• #### Enumerating bit strings with a specific number of bits set (binomial coefficients strike again)

Today's Little Program prints all bit strings of length n subject to the requirement that the string have exactly k 1-bits. For example, all bit strings of length 4 with 2 bits set are 0011, 0101, 0110, 1001, 1010, and 1100. Let's write BitString(n, k) to mean all the bit strings of length n with exactly k bits set.

Let's look at the last bit of a typical member of BitString(n, k). If it is a zero, then removing it leaves a string one bit shorter but with the same number of bits set. Conversely every BitString(n − 1, k) string can be extended to a BitString(n, k) string by adding a zero to the end.

If the last bit is a one, then removing it leaves a bit string of length n − 1 with exactly k − 1 bits set, and conversely every bit string of length n − 1 with exactly k − 1 bits set can be extended to a bit string of length n with exactly k bits set by adding a one to the end.

Therefore, our algorithm goes like this:

• Handle base cases.
• Otherwise,
• Recursively call BitString(n − 1, k) and add a 0 to the end.
• Recursively call BitString(n − 1, k − 1) and add a 1 to the end.

This algorithm may look awfully familiar. The overall recursive structure is the same as enumerating subsets with binomial coefficients; we just decorate the results differently.

That's because this problem is the same as the problem of enumerating subsets. You can think of the set bits as selecting which elements get put into the subset.

It's not surprising, therefore, that the resulting code is identical except for how we report the results. (Instead of generating arrays, we generate strings.)

```function repeatString(s, n) {
return new Array(n+1).join(s);
}

function BitString(n, k, f) {
if (k == 0) { f(repeatString("0", n)); return; }
if (n == 0) { return; }
BitString(n-1, k, function(s) { f(s + "0"); });
BitString(n-1, k-1, function(s) { f(s + "1"); });
}
```

If `k` is zero, then that means we are looking for strings of length `n` that contain no bits set at all. There is exactly one of those, namely the string consisting of `n` zeroes.

If `k` is nonzero but `n` is zero, then that means we want strings of length zero with some bits set. That's not possible, so we return without generating anything.

Finally, we handle the recursive case by generating the shorter strings and tacking on the appropriate digits.

Since this is the same algorithm as subset generation, we should be able to write one in terms of the other:

```function BitString(n, k, f) {
Subsets(n, k, function(s) {
var str = "";
for (var i = 1; i <= n; i++) {
str += s.indexOf(i) >= 0 ? "1" : "0";
}
f(str);
});
}
```
• #### Forcing a file handle closed when it has been opened remotely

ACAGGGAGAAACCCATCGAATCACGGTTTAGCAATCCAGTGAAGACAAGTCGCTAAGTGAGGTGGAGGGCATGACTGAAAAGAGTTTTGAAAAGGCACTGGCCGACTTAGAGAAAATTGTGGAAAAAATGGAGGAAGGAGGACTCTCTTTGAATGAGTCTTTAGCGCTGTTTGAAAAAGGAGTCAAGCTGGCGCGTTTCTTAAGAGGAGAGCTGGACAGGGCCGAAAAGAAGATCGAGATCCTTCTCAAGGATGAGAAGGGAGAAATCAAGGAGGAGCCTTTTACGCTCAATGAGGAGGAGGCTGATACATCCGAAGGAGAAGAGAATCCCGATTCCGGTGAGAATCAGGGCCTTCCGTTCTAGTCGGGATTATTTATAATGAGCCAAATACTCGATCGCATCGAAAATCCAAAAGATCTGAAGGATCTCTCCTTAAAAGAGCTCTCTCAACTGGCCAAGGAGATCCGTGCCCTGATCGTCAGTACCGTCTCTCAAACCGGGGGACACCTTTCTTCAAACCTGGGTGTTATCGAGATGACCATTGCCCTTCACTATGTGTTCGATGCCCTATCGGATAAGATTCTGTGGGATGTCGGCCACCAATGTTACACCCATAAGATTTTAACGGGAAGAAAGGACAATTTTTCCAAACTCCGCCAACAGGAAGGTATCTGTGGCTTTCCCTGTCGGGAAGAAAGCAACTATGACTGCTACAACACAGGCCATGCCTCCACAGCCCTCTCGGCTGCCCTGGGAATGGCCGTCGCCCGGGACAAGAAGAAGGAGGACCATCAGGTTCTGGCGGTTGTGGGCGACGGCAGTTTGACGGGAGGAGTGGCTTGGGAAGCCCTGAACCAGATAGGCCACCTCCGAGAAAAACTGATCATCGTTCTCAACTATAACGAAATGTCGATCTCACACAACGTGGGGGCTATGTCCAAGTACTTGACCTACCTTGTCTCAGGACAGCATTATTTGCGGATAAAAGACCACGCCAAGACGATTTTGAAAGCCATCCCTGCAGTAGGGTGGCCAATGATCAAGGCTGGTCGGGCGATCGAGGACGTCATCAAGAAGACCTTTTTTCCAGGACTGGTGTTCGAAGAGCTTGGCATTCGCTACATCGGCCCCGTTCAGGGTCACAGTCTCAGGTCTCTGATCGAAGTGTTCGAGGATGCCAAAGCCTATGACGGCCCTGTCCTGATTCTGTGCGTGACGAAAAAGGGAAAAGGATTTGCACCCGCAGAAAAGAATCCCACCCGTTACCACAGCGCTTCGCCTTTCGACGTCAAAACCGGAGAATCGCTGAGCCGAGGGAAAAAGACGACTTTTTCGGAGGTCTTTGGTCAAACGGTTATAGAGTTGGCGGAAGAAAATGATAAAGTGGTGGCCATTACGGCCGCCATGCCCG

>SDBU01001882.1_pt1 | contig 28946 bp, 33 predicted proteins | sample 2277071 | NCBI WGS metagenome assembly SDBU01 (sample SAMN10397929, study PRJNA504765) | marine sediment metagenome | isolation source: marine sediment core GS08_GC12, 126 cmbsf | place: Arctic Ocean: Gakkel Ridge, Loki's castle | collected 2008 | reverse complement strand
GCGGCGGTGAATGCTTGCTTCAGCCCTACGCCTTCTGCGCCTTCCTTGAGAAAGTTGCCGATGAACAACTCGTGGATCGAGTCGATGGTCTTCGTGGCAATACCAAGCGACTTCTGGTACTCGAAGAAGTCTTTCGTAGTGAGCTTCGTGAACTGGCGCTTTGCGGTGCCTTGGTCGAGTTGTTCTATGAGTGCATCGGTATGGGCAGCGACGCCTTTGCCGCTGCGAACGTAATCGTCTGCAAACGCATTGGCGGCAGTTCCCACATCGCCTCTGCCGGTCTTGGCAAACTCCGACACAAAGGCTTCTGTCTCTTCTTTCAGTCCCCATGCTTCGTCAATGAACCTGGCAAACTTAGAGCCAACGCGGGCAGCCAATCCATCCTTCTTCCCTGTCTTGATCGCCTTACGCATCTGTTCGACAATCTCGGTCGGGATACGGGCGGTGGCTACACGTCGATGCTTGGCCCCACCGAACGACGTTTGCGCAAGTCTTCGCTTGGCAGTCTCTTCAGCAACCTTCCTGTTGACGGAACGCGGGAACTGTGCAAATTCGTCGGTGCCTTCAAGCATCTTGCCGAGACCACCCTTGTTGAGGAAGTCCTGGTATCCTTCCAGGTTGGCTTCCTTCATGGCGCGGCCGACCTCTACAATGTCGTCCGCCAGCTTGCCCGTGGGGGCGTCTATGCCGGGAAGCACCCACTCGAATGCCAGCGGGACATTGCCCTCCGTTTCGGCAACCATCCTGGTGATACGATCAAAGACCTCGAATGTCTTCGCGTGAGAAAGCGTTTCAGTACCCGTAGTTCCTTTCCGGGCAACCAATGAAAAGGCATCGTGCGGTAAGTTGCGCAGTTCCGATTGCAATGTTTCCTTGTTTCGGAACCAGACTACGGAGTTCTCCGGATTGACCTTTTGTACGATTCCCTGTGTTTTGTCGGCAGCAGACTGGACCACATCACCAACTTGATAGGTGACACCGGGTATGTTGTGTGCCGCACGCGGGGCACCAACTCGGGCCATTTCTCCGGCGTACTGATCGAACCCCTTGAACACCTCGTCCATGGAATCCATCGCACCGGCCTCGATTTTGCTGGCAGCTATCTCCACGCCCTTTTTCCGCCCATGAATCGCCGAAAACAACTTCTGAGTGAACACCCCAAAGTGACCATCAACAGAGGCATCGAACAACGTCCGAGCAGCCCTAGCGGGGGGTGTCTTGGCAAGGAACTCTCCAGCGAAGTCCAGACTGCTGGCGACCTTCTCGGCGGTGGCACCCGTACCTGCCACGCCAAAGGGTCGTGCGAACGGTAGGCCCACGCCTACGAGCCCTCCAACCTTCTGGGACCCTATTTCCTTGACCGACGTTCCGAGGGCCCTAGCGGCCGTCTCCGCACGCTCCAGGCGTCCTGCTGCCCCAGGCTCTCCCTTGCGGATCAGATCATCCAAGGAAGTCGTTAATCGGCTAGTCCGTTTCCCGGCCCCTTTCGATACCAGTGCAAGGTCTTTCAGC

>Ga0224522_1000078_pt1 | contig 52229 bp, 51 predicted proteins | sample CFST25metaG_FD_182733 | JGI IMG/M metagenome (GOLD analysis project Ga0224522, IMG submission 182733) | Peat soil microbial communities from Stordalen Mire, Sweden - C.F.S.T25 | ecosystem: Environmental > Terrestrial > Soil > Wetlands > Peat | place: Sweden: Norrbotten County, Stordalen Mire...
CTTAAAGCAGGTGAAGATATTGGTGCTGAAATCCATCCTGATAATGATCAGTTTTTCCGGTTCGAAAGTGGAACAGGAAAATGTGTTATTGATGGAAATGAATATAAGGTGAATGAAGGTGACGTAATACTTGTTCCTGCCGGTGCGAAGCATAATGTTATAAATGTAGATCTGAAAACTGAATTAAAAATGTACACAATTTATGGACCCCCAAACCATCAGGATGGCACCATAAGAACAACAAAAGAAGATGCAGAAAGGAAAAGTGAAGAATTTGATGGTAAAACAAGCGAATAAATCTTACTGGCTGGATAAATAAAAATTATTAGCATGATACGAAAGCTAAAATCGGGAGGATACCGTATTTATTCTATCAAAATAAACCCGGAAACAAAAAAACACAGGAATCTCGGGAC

Today's Little Program closes a file handle that was opened remotely. It builds on previous discussion on how to use the `Net­Xxx` functions.

```int __cdecl wmain(int argc, wchar_t **argv)
{
FILE_INFO_3 *pinfo3;
NET_API_STATUS status;
DWORD_PTR resumeHandle = 0;
do {
DWORD actual, estimatedTotal;
status = NetFileEnum(NULL, NULL, NULL, 3,
(LPBYTE*)&pinfo3,
MAX_PREFERRED_LENGTH,
&actual,
&estimatedTotal,
&resumeHandle);
if (status == NERR_Success ||
status == ERROR_MORE_DATA) {
for (DWORD i = 0; i < actual; i++) {
if (lstrcmpiW(argv[1], pinfo3[i].fi3_pathname) == 0) {
wprintf(L"Closing %ls result %d\n", pinfo3[i].fi3_pathname,
NetFileClose(NULL, pinfo3[i].fi3_id));
status = ERROR_NO_MORE_FILES;
break;
}
}
NetApiBufferFree(pinfo3);
}
} while (status == ERROR_MORE_DATA);
return 0;
}
```

Forcing a network file handle closed does not actually close the handle. This makes it very different from the various "force handle closed" utilities out there. Rather, forcing a network file handle closed is accomplished by simulating a network failure, so that when the remote machine tries to use the handle again, it's told, "Wha? I'm sorry, we must have a bad connection, because I'm not sure what you're talking about." Since programs which access network resources must deal with the possibility of network connectivity loss, this deception does not violate the interface contract.

(Doing this to handles to local resources is a much riskier undertaking, because applications expect access to local files to remain valid for the lifetime of the handle. There is no equivalent of transient network connectivity failure for local files on non-removable drives. There is also no API for simulating it.)

• #### The normal string manipulation functions stop on a null terminator, so be careful when manipulating double-null-terminated strings

One of the many gotchas of working with double-null-terminated strings is accidentally using functions on them which were designed to operate on single-null-terminated strings. Now, you do need to use those single-null-terminated strings, but you also need to know when they won't do what you want.

One of the responses to my psychic detection that somebody passed a single-null-terminated string to `SHFileOperation` is, "Oh, no, I double-null-terminated it. Look:

```sprintf(szDeletePath, "%s\0", file_to_delete);
```

See, I put an extra `\0` at the end."

Well, yeah, you put an extra `\0` at the end, but all that does is terminate the format string. The `sprintf` function accepts its format string as a traditional null-terminated string. When it sees the `\0` you stuck into the string, it thinks it found the end of the string. It can't read your mind and say, "Oh, this null is not a terminator. It's an embedded null."

A simple mistake, but something that needs to be called out. To be fair, most people recognize this mistake as soon as it's pointed out to them. You just have to remember to point it out to them.

• #### Why don't we create a special class of programs which can break the normal rules?

In response to a discussion of why the window handle limit is 10,000, commenter Juan wondered why we don't create a special class of programs which can exceed the 10,000 handle limit and otherwise bypass the normal operation of the system.